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Re: [vox-tech] Performance tuning for http file serving
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Re: [vox-tech] Performance tuning for http file serving

On 03/31/2010 05:12 PM, Alex Mandel wrote:
> I'm looking for some references and tips on how to tune a server
> specifically for serving large files over the internet. ie 4 GB iso
> files. I'm talking software config tweaks here.

How many 4GB ISO files are there?  How many simultaneous files? 
Clients?  How fast is the uplink to er, umm, wherever the clients are 
(on the internet)?

> The system is using a RAID with striping, the filesystem is XFS (some
> tuning there maybe?)

Your enemy is random access, I wouldn't expect XFS, ext2/3/4, jfs, or 
any of the many other alternatives to make much difference.

> and will be running Apache2.2 all on a Debian
> Stable install if that helps. It's got 2 2.5ghz cores and 8GB of ram
> (those can be adjusted since it's actually a kvm virtual machine).

Well your enemy is random access.  To keep things simple lets just 
assume a single disk.  If you have one download and relatively current 
hardware you should be able to manage around 80-90MB/sec (assuming your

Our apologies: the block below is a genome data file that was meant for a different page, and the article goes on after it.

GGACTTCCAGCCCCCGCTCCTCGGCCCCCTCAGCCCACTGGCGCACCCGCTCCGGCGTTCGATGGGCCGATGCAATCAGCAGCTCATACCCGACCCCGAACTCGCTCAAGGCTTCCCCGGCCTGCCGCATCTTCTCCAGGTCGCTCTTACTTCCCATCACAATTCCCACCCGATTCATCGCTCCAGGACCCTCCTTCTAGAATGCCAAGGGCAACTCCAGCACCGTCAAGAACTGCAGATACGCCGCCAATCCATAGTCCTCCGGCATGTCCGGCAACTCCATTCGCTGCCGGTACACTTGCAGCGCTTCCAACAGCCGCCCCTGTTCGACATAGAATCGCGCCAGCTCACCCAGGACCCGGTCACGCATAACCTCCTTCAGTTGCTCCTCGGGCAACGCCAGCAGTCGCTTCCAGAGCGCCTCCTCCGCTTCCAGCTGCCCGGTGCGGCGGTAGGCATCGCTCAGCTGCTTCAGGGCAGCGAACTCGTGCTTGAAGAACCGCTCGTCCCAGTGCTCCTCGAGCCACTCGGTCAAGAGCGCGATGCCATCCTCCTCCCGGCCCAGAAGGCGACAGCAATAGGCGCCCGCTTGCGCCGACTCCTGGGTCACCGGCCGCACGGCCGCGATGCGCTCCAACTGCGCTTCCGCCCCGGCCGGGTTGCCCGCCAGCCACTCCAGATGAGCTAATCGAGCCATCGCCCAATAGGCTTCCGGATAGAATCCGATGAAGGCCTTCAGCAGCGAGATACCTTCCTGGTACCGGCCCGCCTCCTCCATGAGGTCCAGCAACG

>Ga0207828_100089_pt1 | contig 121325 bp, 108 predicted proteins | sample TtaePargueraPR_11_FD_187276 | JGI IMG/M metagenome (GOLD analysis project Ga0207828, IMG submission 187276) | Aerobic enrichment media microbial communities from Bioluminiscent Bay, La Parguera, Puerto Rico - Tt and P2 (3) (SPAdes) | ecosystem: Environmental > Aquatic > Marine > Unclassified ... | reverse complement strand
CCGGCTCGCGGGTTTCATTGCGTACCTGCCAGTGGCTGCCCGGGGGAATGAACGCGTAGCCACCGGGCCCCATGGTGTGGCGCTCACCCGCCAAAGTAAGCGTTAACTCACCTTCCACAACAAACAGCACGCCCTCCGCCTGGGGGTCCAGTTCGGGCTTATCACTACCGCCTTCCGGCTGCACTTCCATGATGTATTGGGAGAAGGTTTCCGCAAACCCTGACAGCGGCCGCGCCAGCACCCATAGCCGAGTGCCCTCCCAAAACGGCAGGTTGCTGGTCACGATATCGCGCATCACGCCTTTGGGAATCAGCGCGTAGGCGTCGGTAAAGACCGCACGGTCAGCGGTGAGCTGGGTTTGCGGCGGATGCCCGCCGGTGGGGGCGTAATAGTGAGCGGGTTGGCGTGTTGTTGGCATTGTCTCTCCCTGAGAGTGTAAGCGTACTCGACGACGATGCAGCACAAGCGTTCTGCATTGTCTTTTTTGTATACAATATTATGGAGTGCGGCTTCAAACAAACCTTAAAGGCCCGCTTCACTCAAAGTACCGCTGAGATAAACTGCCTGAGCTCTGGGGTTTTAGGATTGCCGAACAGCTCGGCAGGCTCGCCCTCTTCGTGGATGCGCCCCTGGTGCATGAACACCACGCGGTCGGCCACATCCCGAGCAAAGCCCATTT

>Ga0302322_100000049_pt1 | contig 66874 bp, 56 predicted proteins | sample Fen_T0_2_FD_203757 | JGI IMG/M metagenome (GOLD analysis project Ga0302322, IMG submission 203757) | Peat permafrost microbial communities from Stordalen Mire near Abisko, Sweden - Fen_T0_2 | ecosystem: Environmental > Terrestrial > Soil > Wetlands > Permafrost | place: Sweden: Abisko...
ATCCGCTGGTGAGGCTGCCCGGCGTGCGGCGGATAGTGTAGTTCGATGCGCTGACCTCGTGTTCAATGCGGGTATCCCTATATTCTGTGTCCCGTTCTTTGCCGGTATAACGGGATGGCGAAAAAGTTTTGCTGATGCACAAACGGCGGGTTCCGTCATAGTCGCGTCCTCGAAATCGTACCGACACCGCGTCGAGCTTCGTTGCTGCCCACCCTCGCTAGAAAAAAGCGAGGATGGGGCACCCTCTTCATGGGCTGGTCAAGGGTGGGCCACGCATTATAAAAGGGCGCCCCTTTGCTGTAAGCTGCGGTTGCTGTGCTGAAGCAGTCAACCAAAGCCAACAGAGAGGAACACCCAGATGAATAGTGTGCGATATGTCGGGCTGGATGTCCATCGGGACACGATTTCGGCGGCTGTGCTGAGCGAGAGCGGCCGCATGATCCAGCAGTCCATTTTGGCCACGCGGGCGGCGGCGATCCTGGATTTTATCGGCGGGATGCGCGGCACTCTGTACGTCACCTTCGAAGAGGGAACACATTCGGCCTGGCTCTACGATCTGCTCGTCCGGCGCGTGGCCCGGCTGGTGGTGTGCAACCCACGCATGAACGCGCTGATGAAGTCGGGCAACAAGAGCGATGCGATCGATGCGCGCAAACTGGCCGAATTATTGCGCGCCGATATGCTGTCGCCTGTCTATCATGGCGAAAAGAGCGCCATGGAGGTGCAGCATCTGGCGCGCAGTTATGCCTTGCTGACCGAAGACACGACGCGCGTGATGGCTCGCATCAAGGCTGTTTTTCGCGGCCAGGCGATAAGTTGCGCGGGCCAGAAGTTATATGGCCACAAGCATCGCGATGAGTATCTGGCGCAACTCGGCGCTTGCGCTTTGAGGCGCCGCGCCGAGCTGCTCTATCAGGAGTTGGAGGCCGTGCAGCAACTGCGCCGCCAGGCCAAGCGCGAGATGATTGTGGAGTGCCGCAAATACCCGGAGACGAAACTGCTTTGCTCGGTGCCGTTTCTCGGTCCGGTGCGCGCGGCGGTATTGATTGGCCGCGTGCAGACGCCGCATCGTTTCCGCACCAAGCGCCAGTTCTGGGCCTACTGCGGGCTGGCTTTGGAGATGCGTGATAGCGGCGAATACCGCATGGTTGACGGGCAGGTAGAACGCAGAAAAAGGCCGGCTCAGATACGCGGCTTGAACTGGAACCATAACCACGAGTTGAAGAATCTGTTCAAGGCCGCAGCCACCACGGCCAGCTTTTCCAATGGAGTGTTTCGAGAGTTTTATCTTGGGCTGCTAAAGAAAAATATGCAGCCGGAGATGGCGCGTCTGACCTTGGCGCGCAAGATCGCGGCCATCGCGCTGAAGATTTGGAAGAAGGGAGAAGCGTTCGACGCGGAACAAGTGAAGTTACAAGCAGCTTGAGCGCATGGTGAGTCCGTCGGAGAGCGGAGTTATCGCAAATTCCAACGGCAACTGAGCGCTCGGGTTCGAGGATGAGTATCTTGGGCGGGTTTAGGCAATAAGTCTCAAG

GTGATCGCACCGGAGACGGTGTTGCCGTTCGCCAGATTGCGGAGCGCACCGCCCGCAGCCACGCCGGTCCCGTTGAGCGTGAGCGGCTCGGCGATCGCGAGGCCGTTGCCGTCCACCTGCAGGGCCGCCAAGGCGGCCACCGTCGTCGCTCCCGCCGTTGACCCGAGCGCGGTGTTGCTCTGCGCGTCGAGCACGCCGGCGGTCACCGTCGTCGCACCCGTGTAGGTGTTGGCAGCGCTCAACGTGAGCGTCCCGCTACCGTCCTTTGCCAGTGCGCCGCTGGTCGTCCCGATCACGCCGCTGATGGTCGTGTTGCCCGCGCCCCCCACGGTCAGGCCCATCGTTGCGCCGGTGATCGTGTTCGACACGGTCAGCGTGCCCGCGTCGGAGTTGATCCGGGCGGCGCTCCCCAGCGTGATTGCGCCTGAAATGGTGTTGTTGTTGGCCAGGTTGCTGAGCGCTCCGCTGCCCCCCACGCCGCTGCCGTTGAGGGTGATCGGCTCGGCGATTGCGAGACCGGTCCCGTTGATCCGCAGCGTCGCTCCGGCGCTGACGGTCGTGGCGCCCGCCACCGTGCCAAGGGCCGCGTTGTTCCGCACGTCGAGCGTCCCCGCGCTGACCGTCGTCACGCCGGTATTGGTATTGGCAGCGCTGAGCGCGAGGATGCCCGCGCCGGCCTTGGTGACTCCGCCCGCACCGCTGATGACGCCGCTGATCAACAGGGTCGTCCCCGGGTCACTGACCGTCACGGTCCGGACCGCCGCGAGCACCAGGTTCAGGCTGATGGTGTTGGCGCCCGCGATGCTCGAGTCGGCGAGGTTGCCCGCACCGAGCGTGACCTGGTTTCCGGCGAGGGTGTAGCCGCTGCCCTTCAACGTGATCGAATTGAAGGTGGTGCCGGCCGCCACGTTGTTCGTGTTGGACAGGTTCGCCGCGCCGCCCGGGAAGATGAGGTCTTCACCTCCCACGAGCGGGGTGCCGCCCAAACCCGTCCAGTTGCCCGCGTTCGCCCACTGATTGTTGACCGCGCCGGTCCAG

network can keep up).

What gets ugly is if you have 2 or more clients accessing 2 or more 
files.  Suddenly it becomes very very important to intelligently handle 
your I/O.  Say you have 4 clients, reading 4 ISO files, and a relatively 
stupid/straight forward I/O system.  Say you read 4KB from each file (in 
user space), then do a send.

Turns out a single disk can only so 75 seeks/sec or so, that means you 
only get 75*4KB = 300KB/sec.  Obviously you want to read ahead on the 

You might assume that a "RAID with striping" will be much faster than a 
single disk on random workloads.  I suggest testing this with your 
favorite benchmark, something like postmark or fio.  Set it up to 
simulate the number of simultaneous random access over the size of files 
you expect to be involved.

Once you fix that problem you run into others as the bandwidth starts 
increasing.  Normal configurations often use basically read(file...) to 
write(socket...).  This involves extra copies and context switches. 
Context switches related to kernel performance much like random reads do 
to I/O performance.  Fixes include using mmap or sendfile.

Which brings me to my next question... do you have a requirement for 
apache or is that just the path fo least resistance?  Various servers 
are highly optimized for serving large static files quickly.  Tux 
springs to mind, although is somewhat dated these days.  A decent 
summary is at:

A more recent entry into the simple/fast webservers is nginx, fairly 
popular for a niche server.  Various popular sites like wordpress.com, 
hulu, and sourceforge use it.
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